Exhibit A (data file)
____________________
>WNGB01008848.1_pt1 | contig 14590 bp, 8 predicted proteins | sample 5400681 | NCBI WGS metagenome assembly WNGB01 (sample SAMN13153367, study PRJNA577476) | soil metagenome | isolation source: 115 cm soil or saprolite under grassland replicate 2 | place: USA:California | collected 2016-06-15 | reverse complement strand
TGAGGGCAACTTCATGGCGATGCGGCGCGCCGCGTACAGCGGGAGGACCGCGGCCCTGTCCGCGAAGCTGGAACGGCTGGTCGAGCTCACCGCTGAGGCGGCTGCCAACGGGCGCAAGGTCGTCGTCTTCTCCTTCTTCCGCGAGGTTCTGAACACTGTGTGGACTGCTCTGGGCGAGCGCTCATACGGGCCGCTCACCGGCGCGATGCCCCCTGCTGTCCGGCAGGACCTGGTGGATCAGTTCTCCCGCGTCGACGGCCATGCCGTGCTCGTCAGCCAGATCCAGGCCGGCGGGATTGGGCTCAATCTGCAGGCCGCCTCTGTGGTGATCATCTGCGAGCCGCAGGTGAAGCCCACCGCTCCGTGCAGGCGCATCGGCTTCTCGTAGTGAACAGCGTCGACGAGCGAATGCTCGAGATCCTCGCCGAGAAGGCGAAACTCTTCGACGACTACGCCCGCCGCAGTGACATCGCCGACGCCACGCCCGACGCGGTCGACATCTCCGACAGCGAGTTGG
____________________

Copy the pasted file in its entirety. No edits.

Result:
>WNGB01008848.1_pt1 | contig 14590 bp, 8 predicted proteins | sample 5400681 | NCBI WGS metagenome assembly WNGB01 (sample SAMN13153367, study PRJNA577476) | soil metagenome | isolation source: 115 cm soil or saprolite under grassland replicate 2 | place: USA:California | collected 2016-06-15 | reverse complement strand
TGAGGGCAACTTCATGGCGATGCGGCGCGCCGCGTACAGCGGGAGGACCGCGGCCCTGTCCGCGAAGCTGGAACGGCTGGTCGAGCTCACCGCTGAGGCGGCTGCCAACGGGCGCAAGGTCGTCGTCTTCTCCTTCTTCCGCGAGGTTCTGAACACTGTGTGGACTGCTCTGGGCGAGCGCTCATACGGGCCGCTCACCGGCGCGATGCCCCCTGCTGTCCGGCAGGACCTGGTGGATCAGTTCTCCCGCGTCGACGGCCATGCCGTGCTCGTCAGCCAGATCCAGGCCGGCGGGATTGGGCTCAATCTGCAGGCCGCCTCTGTGGTGATCATCTGCGAGCCGCAGGTGAAGCCCACCGCTCCGTGCAGGCGCATCGGCTTCTCGTAGTGAACAGCGTCGACGAGCGAATGCTCGAGATCCTCGCCGAGAAGGCGAAACTCTTCGACGACTACGCCCGCCGCAGTGACATCGCCGACGCCACGCCCGACGCGGTCGACATCTCCGACAGCGAGTTGG